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Entry  Sat Jun 23 13:08:41 2018, Jon, Update, AUX, First Coherent AUX Scan of PRC Using AM Sidebands IMG_2695.jpegIMG_2698.jpegIMG_2699.jpeg
    Reply  Sat Jun 23 20:54:35 2018, Koji, Update, AUX, First Coherent AUX Scan of PRC Using AM Sidebands 
    Reply  Tue Jun 26 10:06:39 2018, keerthana, Update, AUX, First Coherent AUX Scan of PRC Using AM Sidebands TRANS.pdfREFL.pdf
Message ID: 14010     Entry time: Sat Jun 23 13:08:41 2018     Reply to this: 14011     14017
Author: Jon 
Type: Update 
Category: AUX 
Subject: First Coherent AUX Scan of PRC Using AM Sidebands 

[Jon, Keerthana, Sandrine]

Thu.-Fri. we continued with PRC scans using the AUX laser, but now the "scanned" parameter is the frequency of AM sidebands, rather than the frequency of the AUX carrier itself. The switch to AM (or PM) allows us to coherently measure the cavity transfer as a function of modulation frequency.

In order to make a sentinel measurement, I installed a broadband PDA255 at an unused pickoff behind the first AUX steering mirror on the AS table. The sentinel PD measures the AM actually imprinted on the light going into the IFO, making our measurement independent of the AOM response. This technique removes not only the (non-flat) AOM transfer function, but also any non-linearities from, e.g., overdriving the AOM. The below photo shows the new PD (center) on the AS table.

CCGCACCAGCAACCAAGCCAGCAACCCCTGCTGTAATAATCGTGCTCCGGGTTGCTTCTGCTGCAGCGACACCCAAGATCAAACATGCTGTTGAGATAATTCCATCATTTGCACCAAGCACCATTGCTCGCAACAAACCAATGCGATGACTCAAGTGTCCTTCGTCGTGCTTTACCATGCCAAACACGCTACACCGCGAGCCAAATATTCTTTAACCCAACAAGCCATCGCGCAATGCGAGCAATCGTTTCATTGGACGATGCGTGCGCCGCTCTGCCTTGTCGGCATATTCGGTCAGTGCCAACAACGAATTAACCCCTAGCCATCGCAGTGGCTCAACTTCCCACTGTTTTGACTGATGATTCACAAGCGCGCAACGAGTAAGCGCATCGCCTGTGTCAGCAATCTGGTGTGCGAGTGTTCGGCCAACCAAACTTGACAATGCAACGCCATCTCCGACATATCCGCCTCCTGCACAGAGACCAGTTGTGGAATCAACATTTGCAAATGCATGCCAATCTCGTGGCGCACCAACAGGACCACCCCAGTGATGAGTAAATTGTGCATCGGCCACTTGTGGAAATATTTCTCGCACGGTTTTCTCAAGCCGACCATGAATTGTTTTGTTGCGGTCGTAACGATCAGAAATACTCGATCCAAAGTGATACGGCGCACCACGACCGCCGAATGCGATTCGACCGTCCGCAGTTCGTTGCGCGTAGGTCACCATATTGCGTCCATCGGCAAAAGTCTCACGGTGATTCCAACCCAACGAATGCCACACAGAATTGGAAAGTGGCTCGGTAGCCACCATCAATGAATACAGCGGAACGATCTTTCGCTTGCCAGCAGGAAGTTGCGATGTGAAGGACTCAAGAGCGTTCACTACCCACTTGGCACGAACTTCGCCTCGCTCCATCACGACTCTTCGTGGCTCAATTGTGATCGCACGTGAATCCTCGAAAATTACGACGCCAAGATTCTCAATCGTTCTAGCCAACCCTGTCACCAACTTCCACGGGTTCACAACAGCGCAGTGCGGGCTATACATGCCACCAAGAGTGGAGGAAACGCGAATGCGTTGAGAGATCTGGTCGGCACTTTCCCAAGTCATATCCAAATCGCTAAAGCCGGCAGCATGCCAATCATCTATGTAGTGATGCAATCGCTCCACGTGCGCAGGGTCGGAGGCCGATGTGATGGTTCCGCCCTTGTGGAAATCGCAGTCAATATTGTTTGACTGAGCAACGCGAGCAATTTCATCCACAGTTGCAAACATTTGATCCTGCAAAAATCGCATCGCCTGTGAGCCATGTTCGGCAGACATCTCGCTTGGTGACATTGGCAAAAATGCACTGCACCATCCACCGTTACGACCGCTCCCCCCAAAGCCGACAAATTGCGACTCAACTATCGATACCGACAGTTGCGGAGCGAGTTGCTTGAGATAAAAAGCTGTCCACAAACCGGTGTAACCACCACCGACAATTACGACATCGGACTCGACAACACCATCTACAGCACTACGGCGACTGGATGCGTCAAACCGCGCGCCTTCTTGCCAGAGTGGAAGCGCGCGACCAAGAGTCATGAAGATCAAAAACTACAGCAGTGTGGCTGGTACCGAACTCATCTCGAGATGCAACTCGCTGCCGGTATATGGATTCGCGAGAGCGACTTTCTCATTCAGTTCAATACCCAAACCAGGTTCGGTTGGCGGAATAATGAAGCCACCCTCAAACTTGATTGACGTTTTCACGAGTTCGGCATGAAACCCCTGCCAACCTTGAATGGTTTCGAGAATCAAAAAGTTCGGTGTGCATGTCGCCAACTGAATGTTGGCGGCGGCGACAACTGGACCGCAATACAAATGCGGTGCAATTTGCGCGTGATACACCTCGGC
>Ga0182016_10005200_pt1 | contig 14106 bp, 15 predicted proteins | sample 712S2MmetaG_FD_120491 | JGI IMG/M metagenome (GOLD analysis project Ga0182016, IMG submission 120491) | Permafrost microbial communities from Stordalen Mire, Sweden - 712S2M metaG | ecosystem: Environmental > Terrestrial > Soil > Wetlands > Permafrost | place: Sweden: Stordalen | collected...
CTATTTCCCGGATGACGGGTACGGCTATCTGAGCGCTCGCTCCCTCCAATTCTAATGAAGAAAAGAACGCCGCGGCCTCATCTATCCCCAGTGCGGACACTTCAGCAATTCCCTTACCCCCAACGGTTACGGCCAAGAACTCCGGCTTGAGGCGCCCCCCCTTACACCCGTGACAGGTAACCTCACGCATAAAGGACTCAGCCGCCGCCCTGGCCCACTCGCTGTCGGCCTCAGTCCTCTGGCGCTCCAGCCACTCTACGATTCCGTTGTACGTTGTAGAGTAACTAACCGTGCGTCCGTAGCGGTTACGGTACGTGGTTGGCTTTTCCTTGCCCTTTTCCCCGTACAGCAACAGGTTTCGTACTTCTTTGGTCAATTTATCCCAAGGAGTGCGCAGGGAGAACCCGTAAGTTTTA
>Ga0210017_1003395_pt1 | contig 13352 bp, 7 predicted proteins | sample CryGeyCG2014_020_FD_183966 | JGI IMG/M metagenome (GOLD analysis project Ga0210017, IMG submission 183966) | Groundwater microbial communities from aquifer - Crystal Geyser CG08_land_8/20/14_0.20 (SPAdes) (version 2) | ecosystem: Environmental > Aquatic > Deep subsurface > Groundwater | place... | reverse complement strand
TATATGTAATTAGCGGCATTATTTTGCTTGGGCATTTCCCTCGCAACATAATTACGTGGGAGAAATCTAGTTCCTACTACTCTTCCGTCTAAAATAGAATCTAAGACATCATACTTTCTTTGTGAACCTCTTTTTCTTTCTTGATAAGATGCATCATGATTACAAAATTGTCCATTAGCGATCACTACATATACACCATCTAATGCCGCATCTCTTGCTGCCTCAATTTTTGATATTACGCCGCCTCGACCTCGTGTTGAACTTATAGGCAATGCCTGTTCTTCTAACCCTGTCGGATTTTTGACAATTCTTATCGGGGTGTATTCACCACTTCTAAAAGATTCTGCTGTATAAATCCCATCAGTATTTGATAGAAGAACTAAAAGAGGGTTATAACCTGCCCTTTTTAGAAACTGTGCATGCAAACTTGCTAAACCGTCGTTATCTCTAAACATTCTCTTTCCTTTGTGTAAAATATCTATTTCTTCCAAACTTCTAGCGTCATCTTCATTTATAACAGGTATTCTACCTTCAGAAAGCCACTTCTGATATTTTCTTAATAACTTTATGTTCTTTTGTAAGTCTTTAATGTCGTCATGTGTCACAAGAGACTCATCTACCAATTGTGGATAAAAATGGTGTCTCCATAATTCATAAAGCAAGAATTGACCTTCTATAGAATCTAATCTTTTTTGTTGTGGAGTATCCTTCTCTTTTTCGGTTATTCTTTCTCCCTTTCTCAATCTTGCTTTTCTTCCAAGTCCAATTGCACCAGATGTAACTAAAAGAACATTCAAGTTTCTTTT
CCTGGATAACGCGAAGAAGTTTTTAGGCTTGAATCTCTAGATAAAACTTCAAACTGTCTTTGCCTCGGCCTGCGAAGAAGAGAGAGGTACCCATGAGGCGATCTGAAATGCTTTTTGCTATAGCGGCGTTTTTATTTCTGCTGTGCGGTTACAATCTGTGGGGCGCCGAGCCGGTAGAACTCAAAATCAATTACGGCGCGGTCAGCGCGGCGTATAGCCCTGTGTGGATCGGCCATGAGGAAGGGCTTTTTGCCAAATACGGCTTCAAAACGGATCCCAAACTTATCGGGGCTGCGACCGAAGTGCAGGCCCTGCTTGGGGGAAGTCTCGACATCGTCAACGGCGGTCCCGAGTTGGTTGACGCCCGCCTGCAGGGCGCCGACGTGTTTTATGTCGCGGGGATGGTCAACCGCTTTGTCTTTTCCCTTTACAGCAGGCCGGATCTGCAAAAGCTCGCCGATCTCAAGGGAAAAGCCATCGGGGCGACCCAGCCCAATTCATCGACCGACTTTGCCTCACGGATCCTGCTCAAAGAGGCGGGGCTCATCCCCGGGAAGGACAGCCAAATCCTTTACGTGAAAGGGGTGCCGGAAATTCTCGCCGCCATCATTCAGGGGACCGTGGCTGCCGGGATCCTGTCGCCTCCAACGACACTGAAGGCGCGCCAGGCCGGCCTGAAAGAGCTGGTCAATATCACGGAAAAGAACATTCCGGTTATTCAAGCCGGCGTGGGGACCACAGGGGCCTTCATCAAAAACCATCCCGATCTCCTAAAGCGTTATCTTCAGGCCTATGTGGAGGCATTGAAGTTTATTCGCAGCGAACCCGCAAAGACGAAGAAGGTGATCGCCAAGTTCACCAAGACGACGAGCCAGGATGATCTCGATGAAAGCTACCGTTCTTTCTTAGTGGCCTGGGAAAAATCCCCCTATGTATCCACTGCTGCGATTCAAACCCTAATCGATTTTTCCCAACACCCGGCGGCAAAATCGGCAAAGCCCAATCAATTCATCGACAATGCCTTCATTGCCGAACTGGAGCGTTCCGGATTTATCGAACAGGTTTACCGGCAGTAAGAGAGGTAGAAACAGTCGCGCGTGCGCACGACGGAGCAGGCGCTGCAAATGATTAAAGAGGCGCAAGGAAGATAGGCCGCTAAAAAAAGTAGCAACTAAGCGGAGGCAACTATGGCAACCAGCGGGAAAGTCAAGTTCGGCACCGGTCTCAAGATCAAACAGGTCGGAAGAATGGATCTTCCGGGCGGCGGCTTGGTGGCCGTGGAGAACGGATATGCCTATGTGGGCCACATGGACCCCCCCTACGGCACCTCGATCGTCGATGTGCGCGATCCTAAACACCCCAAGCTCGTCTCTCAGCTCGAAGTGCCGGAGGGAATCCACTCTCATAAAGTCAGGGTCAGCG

With the sentinel PD installed, we proceeded as follows.

  • Locked IFO in PRMI on carrier.
  • Locked AUX PLL to PSL.
  • Tuned the frequency of the AUX laser (via the RF offset) to bring the carrier onto resonance with the PRC.
  • Swept the AOM modulation frequency 0-60 MHz while measuring the AUX reflection and injection signals.

The below photo shows the measured transfer function [AUX Reflection / AUX Injection]. The measurement coherence is high to ~55 MHz (the AOM bandwidth is 60 MHz). We clearly resolve two FSRs, visible as Lorentzian dips at which more AUX power couples into the cavity. The SURFs have these data and will be separately posting figures for the measurements.

With the basic system working, we attempted to produce HOMs, first by partially occluding the injected AUX beam with a razor blade, then by placing a thin two-prong fork in the beam path. We also experimented with using a razor blade on the output to partially occlude the reflection beam just before the sensor. We were able to observe an apparent secondary dip indicative of an HOM a few times, as shown below, but could not repeat this deterministically. Besides not having fine control over the occlusion of the beams, there is also large few-Hz angular noise shaking the AS beam position. I suspect from moment to moment the HOM content is varying considerably due to the movement of the AS beam relative to the occluding object. I'm now thinking about more systematic ways to approach this.


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